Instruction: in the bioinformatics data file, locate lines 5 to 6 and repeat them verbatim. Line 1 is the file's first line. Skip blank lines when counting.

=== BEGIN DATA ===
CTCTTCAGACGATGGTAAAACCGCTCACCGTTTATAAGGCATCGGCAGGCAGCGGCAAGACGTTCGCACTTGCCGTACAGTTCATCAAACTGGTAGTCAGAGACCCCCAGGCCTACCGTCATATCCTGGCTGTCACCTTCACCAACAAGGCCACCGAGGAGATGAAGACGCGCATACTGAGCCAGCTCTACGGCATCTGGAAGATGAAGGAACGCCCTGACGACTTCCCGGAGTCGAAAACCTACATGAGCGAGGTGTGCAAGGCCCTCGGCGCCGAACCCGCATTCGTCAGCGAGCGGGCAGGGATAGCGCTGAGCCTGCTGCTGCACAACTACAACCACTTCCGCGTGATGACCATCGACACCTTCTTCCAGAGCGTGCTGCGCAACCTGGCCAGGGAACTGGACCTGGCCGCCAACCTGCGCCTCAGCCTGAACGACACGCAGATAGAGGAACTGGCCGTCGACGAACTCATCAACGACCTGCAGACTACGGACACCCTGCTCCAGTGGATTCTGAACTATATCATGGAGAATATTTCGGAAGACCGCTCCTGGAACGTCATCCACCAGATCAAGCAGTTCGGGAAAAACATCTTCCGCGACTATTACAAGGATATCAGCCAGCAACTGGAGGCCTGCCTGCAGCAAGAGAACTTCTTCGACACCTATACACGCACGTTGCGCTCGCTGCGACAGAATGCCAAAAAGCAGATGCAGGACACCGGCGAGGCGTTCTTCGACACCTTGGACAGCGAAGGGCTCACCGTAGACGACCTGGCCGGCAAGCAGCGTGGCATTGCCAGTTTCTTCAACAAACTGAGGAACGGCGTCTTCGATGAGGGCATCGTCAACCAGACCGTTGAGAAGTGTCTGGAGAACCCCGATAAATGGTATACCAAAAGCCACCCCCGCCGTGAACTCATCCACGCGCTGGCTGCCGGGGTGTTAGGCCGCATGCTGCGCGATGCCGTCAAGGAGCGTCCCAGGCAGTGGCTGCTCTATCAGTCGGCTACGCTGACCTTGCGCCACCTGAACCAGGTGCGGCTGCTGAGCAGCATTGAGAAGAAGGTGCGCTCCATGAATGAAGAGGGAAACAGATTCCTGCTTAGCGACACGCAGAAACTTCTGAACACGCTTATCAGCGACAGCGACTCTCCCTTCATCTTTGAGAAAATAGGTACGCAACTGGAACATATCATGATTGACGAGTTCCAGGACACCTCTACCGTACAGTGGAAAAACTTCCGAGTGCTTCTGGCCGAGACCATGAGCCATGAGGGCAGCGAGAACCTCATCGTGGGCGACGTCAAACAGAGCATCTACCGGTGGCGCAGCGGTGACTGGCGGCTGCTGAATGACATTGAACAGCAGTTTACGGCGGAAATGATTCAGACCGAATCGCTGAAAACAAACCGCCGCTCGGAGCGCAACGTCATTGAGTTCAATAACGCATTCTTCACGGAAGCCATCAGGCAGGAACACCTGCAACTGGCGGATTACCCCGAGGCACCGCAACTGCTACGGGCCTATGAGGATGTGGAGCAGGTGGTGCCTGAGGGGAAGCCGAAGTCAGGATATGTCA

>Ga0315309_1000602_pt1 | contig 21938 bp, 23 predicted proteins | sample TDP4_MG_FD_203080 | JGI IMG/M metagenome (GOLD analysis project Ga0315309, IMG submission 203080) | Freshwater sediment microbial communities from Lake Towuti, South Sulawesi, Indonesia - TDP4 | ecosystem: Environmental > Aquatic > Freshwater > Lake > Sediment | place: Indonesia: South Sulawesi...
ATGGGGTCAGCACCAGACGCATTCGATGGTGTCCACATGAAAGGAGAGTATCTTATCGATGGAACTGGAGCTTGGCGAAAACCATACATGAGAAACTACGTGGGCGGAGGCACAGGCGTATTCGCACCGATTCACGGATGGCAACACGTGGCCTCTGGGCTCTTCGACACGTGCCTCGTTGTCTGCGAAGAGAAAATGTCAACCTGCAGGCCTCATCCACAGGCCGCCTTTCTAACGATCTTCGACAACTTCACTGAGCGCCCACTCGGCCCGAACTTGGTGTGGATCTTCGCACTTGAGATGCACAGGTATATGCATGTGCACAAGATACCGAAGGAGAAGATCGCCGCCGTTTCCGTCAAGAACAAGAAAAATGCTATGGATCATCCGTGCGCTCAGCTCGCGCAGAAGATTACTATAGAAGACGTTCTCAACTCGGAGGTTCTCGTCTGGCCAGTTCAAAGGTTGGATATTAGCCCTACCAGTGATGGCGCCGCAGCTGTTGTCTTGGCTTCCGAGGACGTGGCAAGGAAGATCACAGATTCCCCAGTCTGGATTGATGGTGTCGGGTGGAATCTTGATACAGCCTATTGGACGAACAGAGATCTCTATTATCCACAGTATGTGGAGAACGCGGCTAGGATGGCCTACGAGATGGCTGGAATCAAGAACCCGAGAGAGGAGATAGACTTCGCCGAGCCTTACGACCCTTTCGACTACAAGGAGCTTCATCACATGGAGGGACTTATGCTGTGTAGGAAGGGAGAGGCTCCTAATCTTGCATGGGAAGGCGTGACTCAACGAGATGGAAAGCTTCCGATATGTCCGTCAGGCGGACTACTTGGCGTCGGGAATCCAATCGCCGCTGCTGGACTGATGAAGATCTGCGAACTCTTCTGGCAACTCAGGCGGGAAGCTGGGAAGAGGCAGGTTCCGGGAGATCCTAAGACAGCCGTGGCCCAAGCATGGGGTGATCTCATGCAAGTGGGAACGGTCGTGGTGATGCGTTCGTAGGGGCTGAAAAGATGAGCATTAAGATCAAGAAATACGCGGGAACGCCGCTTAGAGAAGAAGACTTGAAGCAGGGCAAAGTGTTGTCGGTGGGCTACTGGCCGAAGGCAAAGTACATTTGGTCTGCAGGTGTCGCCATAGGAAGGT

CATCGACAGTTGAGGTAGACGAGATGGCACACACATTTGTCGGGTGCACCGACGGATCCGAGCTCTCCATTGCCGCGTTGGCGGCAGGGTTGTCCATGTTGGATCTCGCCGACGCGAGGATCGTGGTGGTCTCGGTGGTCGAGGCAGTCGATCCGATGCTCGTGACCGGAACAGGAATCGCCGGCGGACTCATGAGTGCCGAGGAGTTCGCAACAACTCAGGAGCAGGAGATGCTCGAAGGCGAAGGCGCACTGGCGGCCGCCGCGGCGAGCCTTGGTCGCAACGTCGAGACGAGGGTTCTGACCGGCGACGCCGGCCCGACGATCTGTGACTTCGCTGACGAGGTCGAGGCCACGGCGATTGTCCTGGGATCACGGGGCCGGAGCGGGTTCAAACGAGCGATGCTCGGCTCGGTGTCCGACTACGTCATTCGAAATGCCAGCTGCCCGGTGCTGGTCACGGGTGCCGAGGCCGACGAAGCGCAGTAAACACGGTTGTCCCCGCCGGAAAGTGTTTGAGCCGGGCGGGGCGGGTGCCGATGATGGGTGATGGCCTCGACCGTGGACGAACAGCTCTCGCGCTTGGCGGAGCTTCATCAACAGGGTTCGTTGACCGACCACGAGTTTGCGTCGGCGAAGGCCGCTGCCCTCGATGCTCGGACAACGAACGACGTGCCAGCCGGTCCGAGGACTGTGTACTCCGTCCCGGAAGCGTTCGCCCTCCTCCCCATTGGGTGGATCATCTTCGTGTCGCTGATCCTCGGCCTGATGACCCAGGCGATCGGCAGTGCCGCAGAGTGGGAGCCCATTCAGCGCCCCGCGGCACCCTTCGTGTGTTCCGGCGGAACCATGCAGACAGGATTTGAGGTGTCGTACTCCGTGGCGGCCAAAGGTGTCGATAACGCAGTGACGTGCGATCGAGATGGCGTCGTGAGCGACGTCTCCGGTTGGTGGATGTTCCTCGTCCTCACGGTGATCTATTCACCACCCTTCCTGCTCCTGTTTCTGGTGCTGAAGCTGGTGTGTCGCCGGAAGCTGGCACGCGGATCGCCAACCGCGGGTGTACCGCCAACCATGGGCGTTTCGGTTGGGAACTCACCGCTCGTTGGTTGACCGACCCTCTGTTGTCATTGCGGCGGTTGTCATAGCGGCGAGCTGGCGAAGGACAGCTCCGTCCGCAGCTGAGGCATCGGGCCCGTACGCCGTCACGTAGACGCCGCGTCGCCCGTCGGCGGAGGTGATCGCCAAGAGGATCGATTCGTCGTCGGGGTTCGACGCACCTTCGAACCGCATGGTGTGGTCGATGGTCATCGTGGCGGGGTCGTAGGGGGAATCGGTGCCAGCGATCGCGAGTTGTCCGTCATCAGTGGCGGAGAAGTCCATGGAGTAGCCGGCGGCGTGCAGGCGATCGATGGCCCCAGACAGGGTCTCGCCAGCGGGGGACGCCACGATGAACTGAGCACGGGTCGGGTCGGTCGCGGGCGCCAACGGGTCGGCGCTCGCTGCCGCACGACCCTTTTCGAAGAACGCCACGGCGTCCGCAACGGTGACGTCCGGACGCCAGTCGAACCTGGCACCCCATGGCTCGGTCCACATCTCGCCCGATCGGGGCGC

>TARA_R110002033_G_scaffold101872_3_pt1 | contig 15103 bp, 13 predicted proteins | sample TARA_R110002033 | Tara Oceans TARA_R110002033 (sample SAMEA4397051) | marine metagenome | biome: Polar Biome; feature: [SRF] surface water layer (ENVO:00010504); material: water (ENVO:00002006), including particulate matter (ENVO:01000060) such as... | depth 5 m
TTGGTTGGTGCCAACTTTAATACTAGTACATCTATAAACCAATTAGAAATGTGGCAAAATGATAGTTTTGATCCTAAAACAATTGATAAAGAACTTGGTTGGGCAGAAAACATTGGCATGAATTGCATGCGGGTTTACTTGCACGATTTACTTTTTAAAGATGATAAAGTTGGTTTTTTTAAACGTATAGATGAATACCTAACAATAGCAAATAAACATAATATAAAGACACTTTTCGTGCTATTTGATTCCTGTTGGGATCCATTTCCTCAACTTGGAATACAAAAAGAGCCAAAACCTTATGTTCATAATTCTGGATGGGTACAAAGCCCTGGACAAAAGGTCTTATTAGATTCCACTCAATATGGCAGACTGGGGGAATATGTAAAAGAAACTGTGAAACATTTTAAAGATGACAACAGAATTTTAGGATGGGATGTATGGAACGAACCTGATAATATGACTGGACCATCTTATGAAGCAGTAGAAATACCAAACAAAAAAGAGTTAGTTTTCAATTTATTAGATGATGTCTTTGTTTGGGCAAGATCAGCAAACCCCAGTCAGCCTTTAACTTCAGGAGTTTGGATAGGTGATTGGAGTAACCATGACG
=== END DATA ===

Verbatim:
>TARA_R110002033_G_scaffold101872_3_pt1 | contig 15103 bp, 13 predicted proteins | sample TARA_R110002033 | Tara Oceans TARA_R110002033 (sample SAMEA4397051) | marine metagenome | biome: Polar Biome; feature: [SRF] surface water layer (ENVO:00010504); material: water (ENVO:00002006), including particulate matter (ENVO:01000060) such as... | depth 5 m
TTGGTTGGTGCCAACTTTAATACTAGTACATCTATAAACCAATTAGAAATGTGGCAAAATGATAGTTTTGATCCTAAAACAATTGATAAAGAACTTGGTTGGGCAGAAAACATTGGCATGAATTGCATGCGGGTTTACTTGCACGATTTACTTTTTAAAGATGATAAAGTTGGTTTTTTTAAACGTATAGATGAATACCTAACAATAGCAAATAAACATAATATAAAGACACTTTTCGTGCTATTTGATTCCTGTTGGGATCCATTTCCTCAACTTGGAATACAAAAAGAGCCAAAACCTTATGTTCATAATTCTGGATGGGTACAAAGCCCTGGACAAAAGGTCTTATTAGATTCCACTCAATATGGCAGACTGGGGGAATATGTAAAAGAAACTGTGAAACATTTTAAAGATGACAACAGAATTTTAGGATGGGATGTATGGAACGAACCTGATAATATGACTGGACCATCTTATGAAGCAGTAGAAATACCAAACAAAAAAGAGTTAGTTTTCAATTTATTAGATGATGTCTTTGTTTGGGCAAGATCAGCAAACCCCAGTCAGCCTTTAACTTCAGGAGTTTGGATAGGTGATTGGAGTAACCATGACG